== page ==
By Calvin Sim, Senior Physiotherapist, Back2Sports
Have you had pain in your shin that does not go away with rest? These shin splints are common complaints of runners, especially those who run often on hard surfaces, a typical enough situation here in Singapore. Unlike other injuries where you feel pain in the muscle, ligaments or joints, the pain from shin splints actually comes from the bone in most cases; or more accurately, from the periosteum, which is a thin sheath that covers all bones whose function is to be provide nourishment to the bones. This sheath is rich in nerve endings, so it feels pain. When the periosteum is overstrained and irritated, it gets inflamed causing pain. In the case of shin splints, it is the sheath covering the tibia.
What pulls at the periosteum?
Most of the muscles in the calf, ankle and foot attach directly to the shinbone. When these muscles do not work well or work too forcefully, it strains the periosteum covering the shinbone. Causes include:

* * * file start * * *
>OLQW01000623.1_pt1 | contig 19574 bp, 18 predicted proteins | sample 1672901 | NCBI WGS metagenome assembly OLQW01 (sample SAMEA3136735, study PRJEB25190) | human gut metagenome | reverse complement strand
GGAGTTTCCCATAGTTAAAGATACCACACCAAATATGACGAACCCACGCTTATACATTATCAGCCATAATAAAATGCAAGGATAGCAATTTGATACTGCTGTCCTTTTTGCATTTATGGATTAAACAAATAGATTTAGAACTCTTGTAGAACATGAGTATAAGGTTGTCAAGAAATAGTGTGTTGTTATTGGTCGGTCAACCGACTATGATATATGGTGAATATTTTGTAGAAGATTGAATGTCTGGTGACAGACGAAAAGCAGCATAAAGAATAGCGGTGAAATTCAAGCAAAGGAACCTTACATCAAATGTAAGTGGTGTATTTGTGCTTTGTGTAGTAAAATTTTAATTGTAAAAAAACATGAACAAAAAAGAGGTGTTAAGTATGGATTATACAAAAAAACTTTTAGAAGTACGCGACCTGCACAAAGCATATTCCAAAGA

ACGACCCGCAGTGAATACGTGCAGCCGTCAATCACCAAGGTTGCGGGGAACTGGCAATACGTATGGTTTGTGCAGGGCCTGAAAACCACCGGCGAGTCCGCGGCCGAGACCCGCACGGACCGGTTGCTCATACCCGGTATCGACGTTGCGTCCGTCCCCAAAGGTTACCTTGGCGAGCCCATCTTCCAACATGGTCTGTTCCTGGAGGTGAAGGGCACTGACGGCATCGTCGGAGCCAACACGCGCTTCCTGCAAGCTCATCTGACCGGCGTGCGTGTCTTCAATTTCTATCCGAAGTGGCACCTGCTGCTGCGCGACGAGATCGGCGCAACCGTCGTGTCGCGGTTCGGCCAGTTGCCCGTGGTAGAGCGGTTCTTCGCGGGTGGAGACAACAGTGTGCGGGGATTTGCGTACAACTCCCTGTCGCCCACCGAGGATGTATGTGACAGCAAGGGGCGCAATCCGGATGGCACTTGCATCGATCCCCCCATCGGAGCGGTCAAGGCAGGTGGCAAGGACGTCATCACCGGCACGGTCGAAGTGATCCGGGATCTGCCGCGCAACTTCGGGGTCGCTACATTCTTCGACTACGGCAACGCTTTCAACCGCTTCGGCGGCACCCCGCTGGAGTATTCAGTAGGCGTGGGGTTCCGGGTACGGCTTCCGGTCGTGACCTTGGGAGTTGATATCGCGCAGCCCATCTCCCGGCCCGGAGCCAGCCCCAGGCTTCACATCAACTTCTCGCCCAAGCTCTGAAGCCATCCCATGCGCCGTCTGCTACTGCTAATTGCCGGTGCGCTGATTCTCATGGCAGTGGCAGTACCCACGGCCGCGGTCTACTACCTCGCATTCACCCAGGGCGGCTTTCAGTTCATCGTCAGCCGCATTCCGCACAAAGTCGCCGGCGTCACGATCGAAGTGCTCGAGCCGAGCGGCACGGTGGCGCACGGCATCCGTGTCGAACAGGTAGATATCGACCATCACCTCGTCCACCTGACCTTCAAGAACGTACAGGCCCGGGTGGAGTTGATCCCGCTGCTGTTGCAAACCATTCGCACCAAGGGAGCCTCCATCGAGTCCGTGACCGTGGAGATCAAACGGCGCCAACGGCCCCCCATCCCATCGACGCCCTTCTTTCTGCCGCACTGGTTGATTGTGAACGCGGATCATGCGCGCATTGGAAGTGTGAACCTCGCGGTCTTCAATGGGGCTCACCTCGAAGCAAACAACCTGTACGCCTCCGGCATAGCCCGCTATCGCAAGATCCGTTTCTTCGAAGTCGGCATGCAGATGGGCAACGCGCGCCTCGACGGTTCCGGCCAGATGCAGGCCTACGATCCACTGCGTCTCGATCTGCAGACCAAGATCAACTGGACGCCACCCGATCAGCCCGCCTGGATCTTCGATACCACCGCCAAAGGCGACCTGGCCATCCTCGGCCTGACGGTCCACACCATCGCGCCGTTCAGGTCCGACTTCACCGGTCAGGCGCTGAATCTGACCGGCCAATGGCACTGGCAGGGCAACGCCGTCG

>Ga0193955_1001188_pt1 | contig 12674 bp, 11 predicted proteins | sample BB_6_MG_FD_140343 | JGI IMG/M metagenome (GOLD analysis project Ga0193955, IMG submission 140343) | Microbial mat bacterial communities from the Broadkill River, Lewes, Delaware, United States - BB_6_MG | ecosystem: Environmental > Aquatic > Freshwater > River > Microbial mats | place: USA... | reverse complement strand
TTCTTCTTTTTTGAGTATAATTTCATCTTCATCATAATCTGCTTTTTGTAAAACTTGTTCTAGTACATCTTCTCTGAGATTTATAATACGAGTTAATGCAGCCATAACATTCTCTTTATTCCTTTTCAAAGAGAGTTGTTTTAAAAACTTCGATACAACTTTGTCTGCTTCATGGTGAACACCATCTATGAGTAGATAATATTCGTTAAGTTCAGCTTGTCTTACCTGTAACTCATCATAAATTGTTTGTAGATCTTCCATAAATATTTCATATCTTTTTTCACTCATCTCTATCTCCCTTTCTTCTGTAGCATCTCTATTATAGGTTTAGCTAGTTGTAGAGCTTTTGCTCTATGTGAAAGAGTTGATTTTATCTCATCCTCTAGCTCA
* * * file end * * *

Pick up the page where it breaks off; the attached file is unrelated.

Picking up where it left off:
Repeated strain onto the periosteum will lead to the inflammation, causing the pain.
Treating Shin Splints
The best way to treat shin splint is to remember RICER (Rest, Ice, Compression, Elevation, and Referral). Completely rest and ice the painful region immediately when pain is first felt. Compress and elevate your leg above your heart if there is swelling and get a medical professional to review your condition.
For each of the above causes of shin splits:
A course of anti-inflammatory medication can help decrease your pain. A sports physiotherapist may also tape your ankle or shin to reduce the pulling force of the periosteum.
A final word of warning, chronic compartment syndrome can also cause shin splints, where pressure builds up within the muscle and restricts blood flow. This requires immediate medical attention as restricted blood flow can lead to nerve and muscle death. Whenever any type of pain persist, it is always prudent to seek proper medical advice.